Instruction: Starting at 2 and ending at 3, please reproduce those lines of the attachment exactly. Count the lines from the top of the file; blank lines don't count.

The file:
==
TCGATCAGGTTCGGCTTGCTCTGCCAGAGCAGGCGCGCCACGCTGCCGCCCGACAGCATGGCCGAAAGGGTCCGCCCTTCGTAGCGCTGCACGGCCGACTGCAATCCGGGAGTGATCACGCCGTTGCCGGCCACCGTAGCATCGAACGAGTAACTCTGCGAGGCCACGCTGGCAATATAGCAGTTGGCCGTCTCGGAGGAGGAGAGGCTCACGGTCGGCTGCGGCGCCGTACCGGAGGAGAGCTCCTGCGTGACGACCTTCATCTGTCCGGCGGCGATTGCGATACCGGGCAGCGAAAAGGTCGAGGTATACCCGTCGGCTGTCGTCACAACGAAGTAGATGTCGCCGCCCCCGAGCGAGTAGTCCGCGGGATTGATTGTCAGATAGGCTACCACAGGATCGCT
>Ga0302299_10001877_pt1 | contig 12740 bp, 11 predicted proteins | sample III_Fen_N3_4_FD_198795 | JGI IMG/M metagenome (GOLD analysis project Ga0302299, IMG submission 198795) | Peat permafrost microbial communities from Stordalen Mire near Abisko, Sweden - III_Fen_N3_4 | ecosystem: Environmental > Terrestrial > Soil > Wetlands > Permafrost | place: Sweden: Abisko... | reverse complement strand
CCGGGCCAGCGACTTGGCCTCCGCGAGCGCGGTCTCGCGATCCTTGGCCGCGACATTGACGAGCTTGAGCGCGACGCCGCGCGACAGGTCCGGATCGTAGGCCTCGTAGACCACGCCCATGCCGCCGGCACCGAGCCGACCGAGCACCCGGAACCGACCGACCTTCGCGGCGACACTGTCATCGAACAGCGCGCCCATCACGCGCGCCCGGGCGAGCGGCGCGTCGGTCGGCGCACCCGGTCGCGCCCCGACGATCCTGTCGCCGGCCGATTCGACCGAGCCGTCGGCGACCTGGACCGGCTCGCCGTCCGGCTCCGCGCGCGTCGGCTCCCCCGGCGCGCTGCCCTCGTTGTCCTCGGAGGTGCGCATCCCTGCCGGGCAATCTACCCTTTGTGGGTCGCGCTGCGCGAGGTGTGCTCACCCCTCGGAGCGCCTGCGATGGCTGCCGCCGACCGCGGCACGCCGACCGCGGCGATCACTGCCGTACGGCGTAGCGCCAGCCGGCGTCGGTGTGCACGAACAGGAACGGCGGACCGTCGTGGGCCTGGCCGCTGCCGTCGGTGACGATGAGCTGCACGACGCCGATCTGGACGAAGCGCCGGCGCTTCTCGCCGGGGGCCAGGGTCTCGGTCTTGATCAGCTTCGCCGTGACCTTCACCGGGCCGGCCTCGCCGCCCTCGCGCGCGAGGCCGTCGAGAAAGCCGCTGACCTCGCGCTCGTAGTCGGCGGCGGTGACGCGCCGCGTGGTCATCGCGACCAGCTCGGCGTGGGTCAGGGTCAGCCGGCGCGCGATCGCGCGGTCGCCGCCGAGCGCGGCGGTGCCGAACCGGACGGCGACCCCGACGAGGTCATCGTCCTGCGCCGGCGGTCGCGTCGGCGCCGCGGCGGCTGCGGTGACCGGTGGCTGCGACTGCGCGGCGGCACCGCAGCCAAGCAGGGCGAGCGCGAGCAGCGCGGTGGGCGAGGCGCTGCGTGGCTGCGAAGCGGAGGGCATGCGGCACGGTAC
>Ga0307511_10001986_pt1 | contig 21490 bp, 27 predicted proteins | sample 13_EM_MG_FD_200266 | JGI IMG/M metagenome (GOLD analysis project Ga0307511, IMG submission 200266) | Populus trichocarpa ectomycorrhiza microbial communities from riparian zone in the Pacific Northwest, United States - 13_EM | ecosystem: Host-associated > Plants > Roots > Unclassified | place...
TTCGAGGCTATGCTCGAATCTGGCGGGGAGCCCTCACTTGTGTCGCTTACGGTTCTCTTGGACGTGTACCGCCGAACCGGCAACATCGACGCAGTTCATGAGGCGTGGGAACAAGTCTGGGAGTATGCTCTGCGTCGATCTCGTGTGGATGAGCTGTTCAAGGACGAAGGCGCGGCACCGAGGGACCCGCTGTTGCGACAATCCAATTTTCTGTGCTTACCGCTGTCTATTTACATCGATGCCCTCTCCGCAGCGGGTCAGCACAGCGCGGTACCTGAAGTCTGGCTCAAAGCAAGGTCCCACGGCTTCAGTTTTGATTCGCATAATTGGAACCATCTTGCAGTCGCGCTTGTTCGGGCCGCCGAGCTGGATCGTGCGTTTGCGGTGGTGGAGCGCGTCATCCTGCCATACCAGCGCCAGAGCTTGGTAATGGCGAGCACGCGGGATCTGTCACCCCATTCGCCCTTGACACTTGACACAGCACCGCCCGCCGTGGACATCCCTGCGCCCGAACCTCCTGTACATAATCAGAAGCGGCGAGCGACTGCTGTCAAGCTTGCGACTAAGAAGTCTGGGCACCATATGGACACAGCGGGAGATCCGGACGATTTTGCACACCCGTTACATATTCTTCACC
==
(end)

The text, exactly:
>Ga0302299_10001877_pt1 | contig 12740 bp, 11 predicted proteins | sample III_Fen_N3_4_FD_198795 | JGI IMG/M metagenome (GOLD analysis project Ga0302299, IMG submission 198795) | Peat permafrost microbial communities from Stordalen Mire near Abisko, Sweden - III_Fen_N3_4 | ecosystem: Environmental > Terrestrial > Soil > Wetlands > Permafrost | place: Sweden: Abisko... | reverse complement strand
CCGGGCCAGCGACTTGGCCTCCGCGAGCGCGGTCTCGCGATCCTTGGCCGCGACATTGACGAGCTTGAGCGCGACGCCGCGCGACAGGTCCGGATCGTAGGCCTCGTAGACCACGCCCATGCCGCCGGCACCGAGCCGACCGAGCACCCGGAACCGACCGACCTTCGCGGCGACACTGTCATCGAACAGCGCGCCCATCACGCGCGCCCGGGCGAGCGGCGCGTCGGTCGGCGCACCCGGTCGCGCCCCGACGATCCTGTCGCCGGCCGATTCGACCGAGCCGTCGGCGACCTGGACCGGCTCGCCGTCCGGCTCCGCGCGCGTCGGCTCCCCCGGCGCGCTGCCCTCGTTGTCCTCGGAGGTGCGCATCCCTGCCGGGCAATCTACCCTTTGTGGGTCGCGCTGCGCGAGGTGTGCTCACCCCTCGGAGCGCCTGCGATGGCTGCCGCCGACCGCGGCACGCCGACCGCGGCGATCACTGCCGTACGGCGTAGCGCCAGCCGGCGTCGGTGTGCACGAACAGGAACGGCGGACCGTCGTGGGCCTGGCCGCTGCCGTCGGTGACGATGAGCTGCACGACGCCGATCTGGACGAAGCGCCGGCGCTTCTCGCCGGGGGCCAGGGTCTCGGTCTTGATCAGCTTCGCCGTGACCTTCACCGGGCCGGCCTCGCCGCCCTCGCGCGCGAGGCCGTCGAGAAAGCCGCTGACCTCGCGCTCGTAGTCGGCGGCGGTGACGCGCCGCGTGGTCATCGCGACCAGCTCGGCGTGGGTCAGGGTCAGCCGGCGCGCGATCGCGCGGTCGCCGCCGAGCGCGGCGGTGCCGAACCGGACGGCGACCCCGACGAGGTCATCGTCCTGCGCCGGCGGTCGCGTCGGCGCCGCGGCGGCTGCGGTGACCGGTGGCTGCGACTGCGCGGCGGCACCGCAGCCAAGCAGGGCGAGCGCGAGCAGCGCGGTGGGCGAGGCGCTGCGTGGCTGCGAAGCGGAGGGCATGCGGCACGGTAC